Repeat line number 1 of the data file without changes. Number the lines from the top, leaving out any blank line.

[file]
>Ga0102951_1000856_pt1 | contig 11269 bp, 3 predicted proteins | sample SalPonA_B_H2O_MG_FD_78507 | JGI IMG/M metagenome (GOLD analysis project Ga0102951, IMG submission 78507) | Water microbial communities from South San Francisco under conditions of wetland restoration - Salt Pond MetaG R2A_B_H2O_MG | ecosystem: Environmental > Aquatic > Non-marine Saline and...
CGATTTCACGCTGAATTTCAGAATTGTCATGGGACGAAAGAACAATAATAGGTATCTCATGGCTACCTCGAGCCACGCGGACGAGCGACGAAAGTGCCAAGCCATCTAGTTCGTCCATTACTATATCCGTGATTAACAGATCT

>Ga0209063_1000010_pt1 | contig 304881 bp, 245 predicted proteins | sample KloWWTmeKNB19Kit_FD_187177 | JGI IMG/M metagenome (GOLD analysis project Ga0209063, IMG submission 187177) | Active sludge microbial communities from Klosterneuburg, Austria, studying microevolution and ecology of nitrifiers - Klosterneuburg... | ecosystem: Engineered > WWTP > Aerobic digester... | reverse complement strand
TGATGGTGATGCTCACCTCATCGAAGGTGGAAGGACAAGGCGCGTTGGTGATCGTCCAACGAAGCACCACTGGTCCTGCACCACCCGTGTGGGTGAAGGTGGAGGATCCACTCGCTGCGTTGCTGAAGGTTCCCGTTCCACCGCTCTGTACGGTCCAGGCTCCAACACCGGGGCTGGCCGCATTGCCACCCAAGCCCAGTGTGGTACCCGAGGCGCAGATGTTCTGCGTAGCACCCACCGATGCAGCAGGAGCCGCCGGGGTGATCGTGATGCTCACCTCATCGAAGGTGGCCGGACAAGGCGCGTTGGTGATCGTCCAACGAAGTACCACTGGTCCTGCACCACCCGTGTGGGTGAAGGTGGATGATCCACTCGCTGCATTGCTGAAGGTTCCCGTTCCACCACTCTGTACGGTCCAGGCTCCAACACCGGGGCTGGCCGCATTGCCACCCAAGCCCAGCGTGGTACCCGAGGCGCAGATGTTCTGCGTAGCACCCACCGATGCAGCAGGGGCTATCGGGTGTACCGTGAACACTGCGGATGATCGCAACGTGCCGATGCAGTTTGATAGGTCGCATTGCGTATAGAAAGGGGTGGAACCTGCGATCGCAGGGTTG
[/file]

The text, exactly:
>Ga0102951_1000856_pt1 | contig 11269 bp, 3 predicted proteins | sample SalPonA_B_H2O_MG_FD_78507 | JGI IMG/M metagenome (GOLD analysis project Ga0102951, IMG submission 78507) | Water microbial communities from South San Francisco under conditions of wetland restoration - Salt Pond MetaG R2A_B_H2O_MG | ecosystem: Environmental > Aquatic > Non-marine Saline and...